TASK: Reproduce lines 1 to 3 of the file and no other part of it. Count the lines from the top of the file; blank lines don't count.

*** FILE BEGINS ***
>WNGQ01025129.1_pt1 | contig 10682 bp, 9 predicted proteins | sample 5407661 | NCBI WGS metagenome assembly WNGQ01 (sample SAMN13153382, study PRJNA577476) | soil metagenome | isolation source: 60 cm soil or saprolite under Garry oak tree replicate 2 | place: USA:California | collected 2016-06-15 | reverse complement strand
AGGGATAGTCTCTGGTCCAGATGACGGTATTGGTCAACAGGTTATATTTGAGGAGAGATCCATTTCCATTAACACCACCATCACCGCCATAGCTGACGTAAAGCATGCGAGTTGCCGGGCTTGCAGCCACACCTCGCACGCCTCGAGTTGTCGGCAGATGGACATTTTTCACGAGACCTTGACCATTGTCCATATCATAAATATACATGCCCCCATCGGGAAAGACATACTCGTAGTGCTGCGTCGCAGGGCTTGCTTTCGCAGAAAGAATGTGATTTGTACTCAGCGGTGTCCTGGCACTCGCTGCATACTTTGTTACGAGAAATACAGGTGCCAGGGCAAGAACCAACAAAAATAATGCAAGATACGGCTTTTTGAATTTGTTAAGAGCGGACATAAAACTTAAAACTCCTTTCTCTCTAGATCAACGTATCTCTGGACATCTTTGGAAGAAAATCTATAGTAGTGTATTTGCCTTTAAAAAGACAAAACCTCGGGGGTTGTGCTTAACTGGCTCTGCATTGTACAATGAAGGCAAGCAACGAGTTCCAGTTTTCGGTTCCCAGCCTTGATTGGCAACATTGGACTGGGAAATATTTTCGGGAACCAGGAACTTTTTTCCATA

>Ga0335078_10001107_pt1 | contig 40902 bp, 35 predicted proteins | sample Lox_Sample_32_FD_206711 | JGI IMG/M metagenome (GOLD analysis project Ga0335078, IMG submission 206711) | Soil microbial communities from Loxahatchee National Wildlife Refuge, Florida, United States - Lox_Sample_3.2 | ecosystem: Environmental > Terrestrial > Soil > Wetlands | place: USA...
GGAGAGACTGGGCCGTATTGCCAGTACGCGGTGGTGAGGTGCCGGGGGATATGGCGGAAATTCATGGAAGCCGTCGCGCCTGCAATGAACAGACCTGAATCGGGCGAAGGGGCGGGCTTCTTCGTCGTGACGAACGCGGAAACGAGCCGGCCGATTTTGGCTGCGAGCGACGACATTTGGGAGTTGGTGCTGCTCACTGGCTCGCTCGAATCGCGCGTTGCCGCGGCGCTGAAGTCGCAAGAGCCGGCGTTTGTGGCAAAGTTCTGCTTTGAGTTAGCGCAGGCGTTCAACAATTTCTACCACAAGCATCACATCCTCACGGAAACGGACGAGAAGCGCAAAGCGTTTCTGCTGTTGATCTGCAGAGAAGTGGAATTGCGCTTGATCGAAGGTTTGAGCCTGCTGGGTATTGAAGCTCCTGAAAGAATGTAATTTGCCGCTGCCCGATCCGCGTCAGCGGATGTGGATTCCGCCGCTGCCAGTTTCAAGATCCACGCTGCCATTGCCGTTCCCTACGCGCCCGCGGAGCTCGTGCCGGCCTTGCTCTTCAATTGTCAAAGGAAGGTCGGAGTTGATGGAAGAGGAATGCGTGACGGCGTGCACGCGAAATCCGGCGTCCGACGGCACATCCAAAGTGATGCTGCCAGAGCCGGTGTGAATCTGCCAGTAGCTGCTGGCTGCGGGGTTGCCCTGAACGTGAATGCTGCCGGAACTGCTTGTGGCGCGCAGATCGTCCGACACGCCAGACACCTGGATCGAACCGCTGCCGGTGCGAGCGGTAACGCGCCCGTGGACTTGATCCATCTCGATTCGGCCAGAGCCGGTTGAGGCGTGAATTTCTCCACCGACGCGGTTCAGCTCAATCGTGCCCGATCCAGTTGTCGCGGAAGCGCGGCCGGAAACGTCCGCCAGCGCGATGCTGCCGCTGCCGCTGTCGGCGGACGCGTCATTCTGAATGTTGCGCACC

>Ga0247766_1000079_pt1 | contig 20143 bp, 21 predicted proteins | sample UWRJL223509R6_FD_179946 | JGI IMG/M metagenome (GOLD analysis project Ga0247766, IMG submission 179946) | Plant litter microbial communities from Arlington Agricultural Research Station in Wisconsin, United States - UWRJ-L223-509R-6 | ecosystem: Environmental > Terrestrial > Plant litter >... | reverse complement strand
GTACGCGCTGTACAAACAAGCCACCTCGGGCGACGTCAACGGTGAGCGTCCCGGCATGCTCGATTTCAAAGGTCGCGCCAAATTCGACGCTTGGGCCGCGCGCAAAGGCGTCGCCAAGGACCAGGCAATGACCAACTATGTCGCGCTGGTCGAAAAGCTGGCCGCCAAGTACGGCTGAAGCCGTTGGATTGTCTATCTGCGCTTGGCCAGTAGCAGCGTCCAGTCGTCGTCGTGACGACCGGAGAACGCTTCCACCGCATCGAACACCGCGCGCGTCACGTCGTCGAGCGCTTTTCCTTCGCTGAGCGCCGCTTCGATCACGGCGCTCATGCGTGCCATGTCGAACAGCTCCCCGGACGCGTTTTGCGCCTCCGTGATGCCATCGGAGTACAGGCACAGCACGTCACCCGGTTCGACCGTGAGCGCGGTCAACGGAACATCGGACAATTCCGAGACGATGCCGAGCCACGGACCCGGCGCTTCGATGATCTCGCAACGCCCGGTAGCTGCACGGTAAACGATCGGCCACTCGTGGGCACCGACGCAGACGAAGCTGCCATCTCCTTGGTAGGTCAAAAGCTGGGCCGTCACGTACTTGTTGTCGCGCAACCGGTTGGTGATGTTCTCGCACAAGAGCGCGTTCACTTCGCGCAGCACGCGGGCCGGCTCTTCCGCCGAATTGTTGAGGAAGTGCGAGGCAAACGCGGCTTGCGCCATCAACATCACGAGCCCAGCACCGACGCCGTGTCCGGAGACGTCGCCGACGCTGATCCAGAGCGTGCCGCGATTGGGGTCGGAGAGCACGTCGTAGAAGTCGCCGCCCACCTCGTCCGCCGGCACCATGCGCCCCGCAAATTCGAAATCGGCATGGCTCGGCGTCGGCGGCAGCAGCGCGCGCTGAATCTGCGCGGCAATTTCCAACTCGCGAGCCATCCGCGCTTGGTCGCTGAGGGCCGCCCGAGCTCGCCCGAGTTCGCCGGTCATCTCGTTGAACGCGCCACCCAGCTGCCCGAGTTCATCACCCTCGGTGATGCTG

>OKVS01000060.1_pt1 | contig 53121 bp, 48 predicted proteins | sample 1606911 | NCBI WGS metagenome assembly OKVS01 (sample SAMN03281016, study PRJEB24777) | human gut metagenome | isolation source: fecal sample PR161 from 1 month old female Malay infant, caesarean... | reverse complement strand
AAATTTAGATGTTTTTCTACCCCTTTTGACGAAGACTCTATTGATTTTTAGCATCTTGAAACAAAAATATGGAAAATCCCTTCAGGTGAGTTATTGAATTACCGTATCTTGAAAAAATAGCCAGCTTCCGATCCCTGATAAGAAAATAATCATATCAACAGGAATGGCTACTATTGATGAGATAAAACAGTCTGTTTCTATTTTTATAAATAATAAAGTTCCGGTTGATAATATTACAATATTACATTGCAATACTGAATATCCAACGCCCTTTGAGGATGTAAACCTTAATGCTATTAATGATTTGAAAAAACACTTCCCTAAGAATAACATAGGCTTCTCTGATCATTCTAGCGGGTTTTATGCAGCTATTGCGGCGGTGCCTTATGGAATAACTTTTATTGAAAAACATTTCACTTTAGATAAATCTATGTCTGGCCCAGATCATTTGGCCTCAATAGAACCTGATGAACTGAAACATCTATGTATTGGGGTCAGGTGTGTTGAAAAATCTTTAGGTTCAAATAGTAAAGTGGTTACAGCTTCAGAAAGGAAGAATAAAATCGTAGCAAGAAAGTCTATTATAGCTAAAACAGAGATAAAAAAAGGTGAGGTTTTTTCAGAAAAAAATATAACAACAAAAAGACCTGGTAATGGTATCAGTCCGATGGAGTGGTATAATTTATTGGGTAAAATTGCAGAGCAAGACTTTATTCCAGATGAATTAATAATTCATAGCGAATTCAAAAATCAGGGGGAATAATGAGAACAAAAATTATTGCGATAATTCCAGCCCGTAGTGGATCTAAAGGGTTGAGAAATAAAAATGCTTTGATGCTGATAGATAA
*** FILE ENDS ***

>WNGQ01025129.1_pt1 | contig 10682 bp, 9 predicted proteins | sample 5407661 | NCBI WGS metagenome assembly WNGQ01 (sample SAMN13153382, study PRJNA577476) | soil metagenome | isolation source: 60 cm soil or saprolite under Garry oak tree replicate 2 | place: USA:California | collected 2016-06-15 | reverse complement strand
AGGGATAGTCTCTGGTCCAGATGACGGTATTGGTCAACAGGTTATATTTGAGGAGAGATCCATTTCCATTAACACCACCATCACCGCCATAGCTGACGTAAAGCATGCGAGTTGCCGGGCTTGCAGCCACACCTCGCACGCCTCGAGTTGTCGGCAGATGGACATTTTTCACGAGACCTTGACCATTGTCCATATCATAAATATACATGCCCCCATCGGGAAAGACATACTCGTAGTGCTGCGTCGCAGGGCTTGCTTTCGCAGAAAGAATGTGATTTGTACTCAGCGGTGTCCTGGCACTCGCTGCATACTTTGTTACGAGAAATACAGGTGCCAGGGCAAGAACCAACAAAAATAATGCAAGATACGGCTTTTTGAATTTGTTAAGAGCGGACATAAAACTTAAAACTCCTTTCTCTCTAGATCAACGTATCTCTGGACATCTTTGGAAGAAAATCTATAGTAGTGTATTTGCCTTTAAAAAGACAAAACCTCGGGGGTTGTGCTTAACTGGCTCTGCATTGTACAATGAAGGCAAGCAACGAGTTCCAGTTTTCGGTTCCCAGCCTTGATTGGCAACATTGGACTGGGAAATATTTTCGGGAACCAGGAACTTTTTTCCATA

>Ga0335078_10001107_pt1 | contig 40902 bp, 35 predicted proteins | sample Lox_Sample_32_FD_206711 | JGI IMG/M metagenome (GOLD analysis project Ga0335078, IMG submission 206711) | Soil microbial communities from Loxahatchee National Wildlife Refuge, Florida, United States - Lox_Sample_3.2 | ecosystem: Environmental > Terrestrial > Soil > Wetlands | place: USA...